“We have a lot more latitude than ESPN has in what’s too provocative, and we present ourselves differently in that we’re point-of-view television. If you don’t like it, don’t watch it,” he says, noting that Simmons wouldn’t be the first firebrand on HBO’s payroll. “We’ve had 13 years of Bill Maher,” Lombardo adds with a laugh. “Trust me, we have gotten plenty of letters over the years.”
According to two sources who spoke to Rose, HBO is paying Simmons between $7 million and $9 million a year. That’s a sizable increase from the $5 million he was making at ESPN and, ultimately, the best way in Hollywood to run into old foes.
Simmons tells Rose the HBO program will be “conversations about sports, culture and technology, and then me being a snarky asshole.” Although some in the sports media believe the former Grantland boss does not have what it takes to become a bonafide TV personality, the 46-year-old Simmons tells THR that kind of criticism only motivates him more.
Much later in the piece, Simmons reflects honestly on his 14 years at ESPN: “”I’m not blameless. I acted like a brat a couple times, and there are things I could have handled better.”
Read the rest here.
Previously on FishbowlNY:
Bill Simmons Takes Issue With Variety Mention
Your FishbowlNY editors are old (yet handsome) men, so we don’t understand why there has to be so many damn emojis, but clearly we’re in the minority because they just keep on coming.
The latest additions come from Cosmopolitan, who has launched a “Cosmojis” keyboard for iPhone and Android users.
The Cosmoji emojis include rosé, “Netflix and Chill” (kids these days!), a mermaid, iced coffee and more.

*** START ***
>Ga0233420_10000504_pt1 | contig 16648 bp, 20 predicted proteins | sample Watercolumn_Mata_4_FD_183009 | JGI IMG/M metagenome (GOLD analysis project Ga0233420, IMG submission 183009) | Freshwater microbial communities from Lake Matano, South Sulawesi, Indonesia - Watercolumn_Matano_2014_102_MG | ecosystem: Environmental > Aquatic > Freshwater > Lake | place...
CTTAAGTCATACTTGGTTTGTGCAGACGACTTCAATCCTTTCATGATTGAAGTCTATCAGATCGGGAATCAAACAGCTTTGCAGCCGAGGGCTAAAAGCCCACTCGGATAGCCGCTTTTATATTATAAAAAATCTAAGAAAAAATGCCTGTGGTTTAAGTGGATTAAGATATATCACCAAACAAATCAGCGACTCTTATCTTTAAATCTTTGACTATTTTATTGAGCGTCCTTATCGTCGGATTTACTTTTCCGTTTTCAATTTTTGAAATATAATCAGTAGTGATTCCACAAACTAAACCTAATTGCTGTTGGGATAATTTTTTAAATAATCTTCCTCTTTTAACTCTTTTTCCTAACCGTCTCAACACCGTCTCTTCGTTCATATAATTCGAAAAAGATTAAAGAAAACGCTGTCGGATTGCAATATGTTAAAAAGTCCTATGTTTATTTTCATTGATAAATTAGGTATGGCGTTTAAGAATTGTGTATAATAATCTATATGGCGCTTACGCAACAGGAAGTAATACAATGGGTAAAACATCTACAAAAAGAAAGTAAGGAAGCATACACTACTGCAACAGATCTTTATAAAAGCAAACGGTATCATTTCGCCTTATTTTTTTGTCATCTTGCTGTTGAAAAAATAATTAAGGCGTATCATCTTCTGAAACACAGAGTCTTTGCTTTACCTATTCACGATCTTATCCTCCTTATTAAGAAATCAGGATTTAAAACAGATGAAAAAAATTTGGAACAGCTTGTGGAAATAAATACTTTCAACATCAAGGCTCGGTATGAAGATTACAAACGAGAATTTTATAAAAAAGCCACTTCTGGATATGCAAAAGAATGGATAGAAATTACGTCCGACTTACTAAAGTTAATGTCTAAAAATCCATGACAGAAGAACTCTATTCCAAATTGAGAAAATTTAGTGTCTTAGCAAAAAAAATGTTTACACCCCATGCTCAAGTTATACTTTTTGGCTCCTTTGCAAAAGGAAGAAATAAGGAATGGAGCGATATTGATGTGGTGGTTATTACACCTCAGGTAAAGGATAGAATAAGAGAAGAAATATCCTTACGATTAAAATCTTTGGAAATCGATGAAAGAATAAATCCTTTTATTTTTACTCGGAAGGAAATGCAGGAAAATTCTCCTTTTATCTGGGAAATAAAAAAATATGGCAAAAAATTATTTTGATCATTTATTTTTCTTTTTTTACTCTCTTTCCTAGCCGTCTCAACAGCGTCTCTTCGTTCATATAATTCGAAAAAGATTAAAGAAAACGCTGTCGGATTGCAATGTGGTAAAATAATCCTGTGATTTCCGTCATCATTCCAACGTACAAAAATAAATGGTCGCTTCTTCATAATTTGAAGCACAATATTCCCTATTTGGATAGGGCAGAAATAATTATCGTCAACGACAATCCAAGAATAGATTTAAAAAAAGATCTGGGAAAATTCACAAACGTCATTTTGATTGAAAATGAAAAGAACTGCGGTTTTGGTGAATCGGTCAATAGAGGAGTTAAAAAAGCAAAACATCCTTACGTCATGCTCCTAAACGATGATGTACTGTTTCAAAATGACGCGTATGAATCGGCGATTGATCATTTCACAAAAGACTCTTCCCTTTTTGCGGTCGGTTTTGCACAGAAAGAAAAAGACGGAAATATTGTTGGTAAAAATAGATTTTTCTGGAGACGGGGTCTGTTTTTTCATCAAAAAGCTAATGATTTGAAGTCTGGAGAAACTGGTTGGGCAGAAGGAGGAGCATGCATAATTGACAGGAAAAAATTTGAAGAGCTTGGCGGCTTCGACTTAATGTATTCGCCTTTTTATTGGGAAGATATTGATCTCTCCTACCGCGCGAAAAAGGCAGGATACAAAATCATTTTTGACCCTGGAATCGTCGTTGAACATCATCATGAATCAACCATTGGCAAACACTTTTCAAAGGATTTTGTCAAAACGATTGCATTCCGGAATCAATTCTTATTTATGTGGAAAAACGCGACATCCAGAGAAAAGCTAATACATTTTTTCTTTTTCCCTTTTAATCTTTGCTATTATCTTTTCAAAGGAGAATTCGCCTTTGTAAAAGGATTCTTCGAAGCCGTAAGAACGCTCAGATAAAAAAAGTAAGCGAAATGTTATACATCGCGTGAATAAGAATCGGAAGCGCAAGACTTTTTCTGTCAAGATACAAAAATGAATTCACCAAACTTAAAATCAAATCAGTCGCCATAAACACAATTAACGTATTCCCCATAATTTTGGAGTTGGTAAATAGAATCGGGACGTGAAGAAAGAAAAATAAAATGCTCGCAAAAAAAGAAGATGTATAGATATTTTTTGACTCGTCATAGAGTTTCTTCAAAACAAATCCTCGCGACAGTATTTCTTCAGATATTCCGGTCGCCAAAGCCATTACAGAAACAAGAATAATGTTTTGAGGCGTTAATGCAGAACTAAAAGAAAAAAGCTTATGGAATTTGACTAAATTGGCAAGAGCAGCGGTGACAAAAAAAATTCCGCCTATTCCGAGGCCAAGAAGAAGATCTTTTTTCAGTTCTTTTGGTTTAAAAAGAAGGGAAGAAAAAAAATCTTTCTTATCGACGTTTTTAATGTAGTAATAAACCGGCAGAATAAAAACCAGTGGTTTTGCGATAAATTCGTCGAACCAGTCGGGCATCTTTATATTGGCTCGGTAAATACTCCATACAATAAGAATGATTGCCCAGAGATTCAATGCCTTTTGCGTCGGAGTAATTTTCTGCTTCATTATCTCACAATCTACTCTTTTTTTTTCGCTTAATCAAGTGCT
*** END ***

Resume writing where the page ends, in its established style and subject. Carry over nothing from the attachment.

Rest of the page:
Politico has ramped up its search for a successor to editor Susan Glasser, who said she would be taking a new role after the upcoming presidential election.
According to The Huffington Post, candidates for the job include Politico national editor and Europe managing editor Kristin Roberts and Carrie Budoff Brown, respectively; Bloomberg News’ Washington managing editor Craig Gordon; and Daily Beast executive editor Noah Shachtman.
A Politico spokesperson wouldn’t offer HuffPost any clues into who has the inside track, only stating that the search “continues with many tremendous candidates, both internally and externally.” Tremendous!
Hearst has acquired a minority stake in Spartan Race, an obstacle course that was founded in 2010.
Much like veganism, you’ll never have to ask someone if they’ve run a Spartan Race, because they’ve definitely already told you. Over and over again.
Spartan Races are currently held in more than 25 countries. A series about the race—Spartan: Ultimate Team Challenge—is coming to NBC this month. The company behind the race, Spartan Race Inc., also offers branded training programs, apparel, nutritional content and more.
As part of the deal, Scott English, managing director of Hearst Ventures, is joining Spartan Race’s board of directors.
Lew Serviss, assistant news editor for The New York Times Print News Hub, offers a detailed look for Times Insider at how he and his colleagues, heading into this past weekend, planned for the possible death of Muhammad Ali and then monitored the internet for the latest developments. Evidently, there are a few movie buffs in the mix.